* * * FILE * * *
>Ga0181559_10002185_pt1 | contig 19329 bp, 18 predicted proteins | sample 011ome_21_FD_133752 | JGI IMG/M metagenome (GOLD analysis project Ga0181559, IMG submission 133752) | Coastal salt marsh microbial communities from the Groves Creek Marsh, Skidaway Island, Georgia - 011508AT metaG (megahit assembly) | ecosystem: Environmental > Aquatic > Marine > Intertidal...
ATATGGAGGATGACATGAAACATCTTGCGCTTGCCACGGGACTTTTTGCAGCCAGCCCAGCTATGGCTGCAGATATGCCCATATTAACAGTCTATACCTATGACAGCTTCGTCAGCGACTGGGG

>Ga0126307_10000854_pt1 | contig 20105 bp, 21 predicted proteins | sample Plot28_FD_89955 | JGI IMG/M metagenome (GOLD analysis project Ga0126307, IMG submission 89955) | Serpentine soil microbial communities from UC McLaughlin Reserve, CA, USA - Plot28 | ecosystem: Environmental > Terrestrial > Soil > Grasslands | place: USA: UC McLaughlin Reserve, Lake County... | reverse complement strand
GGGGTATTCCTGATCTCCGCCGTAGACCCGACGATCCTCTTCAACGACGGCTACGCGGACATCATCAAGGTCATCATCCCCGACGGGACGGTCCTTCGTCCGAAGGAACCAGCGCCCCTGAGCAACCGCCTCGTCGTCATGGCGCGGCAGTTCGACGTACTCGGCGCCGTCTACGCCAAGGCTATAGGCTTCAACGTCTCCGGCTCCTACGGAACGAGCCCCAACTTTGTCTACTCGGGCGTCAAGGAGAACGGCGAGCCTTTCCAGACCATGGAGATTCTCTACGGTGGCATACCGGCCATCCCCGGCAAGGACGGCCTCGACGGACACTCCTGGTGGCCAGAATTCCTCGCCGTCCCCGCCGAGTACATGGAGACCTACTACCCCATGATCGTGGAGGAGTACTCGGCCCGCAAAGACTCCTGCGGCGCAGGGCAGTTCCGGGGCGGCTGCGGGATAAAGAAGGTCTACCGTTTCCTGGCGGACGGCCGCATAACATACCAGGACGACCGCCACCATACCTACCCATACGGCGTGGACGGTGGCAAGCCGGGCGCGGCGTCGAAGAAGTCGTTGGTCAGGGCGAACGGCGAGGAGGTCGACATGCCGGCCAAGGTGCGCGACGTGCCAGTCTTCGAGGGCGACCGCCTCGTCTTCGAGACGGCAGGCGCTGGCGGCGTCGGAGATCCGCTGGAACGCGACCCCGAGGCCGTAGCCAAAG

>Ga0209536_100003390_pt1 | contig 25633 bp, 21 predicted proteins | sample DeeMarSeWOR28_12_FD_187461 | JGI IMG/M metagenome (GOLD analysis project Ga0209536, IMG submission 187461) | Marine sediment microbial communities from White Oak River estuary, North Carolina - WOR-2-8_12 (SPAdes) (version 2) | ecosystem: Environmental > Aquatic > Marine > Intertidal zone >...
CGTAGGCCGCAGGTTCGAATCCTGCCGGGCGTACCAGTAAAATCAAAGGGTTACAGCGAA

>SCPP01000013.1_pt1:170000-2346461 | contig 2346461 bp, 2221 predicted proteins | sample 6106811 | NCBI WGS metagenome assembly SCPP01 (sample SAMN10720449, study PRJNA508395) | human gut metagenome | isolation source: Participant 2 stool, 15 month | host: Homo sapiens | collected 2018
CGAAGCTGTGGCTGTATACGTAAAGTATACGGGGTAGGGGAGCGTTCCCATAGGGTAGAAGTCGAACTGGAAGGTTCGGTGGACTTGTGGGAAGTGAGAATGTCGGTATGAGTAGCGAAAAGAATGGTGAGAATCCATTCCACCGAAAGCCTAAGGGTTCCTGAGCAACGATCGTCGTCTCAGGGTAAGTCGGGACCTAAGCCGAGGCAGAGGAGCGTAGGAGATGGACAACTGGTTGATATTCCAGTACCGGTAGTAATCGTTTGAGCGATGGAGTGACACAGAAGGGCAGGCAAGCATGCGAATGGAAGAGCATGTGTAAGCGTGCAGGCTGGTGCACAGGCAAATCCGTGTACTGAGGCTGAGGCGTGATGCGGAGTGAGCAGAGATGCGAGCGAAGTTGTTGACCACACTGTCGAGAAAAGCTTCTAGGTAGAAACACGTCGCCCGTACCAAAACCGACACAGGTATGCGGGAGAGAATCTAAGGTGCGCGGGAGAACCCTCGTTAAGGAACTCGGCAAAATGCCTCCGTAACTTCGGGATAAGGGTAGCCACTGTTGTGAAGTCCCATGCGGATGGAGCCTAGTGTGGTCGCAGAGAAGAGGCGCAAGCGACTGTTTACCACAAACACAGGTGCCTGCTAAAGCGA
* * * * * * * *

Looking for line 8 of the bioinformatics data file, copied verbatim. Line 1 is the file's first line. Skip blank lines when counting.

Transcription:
CGAAGCTGTGGCTGTATACGTAAAGTATACGGGGTAGGGGAGCGTTCCCATAGGGTAGAAGTCGAACTGGAAGGTTCGGTGGACTTGTGGGAAGTGAGAATGTCGGTATGAGTAGCGAAAAGAATGGTGAGAATCCATTCCACCGAAAGCCTAAGGGTTCCTGAGCAACGATCGTCGTCTCAGGGTAAGTCGGGACCTAAGCCGAGGCAGAGGAGCGTAGGAGATGGACAACTGGTTGATATTCCAGTACCGGTAGTAATCGTTTGAGCGATGGAGTGACACAGAAGGGCAGGCAAGCATGCGAATGGAAGAGCATGTGTAAGCGTGCAGGCTGGTGCACAGGCAAATCCGTGTACTGAGGCTGAGGCGTGATGCGGAGTGAGCAGAGATGCGAGCGAAGTTGTTGACCACACTGTCGAGAAAAGCTTCTAGGTAGAAACACGTCGCCCGTACCAAAACCGACACAGGTATGCGGGAGAGAATCTAAGGTGCGCGGGAGAACCCTCGTTAAGGAACTCGGCAAAATGCCTCCGTAACTTCGGGATAAGGGTAGCCACTGTTGTGAAGTCCCATGCGGATGGAGCCTAGTGTGGTCGCAGAGAAGAGGCGCAAGCGACTGTTTACCACAAACACAGGTGCCTGCTAAAGCGA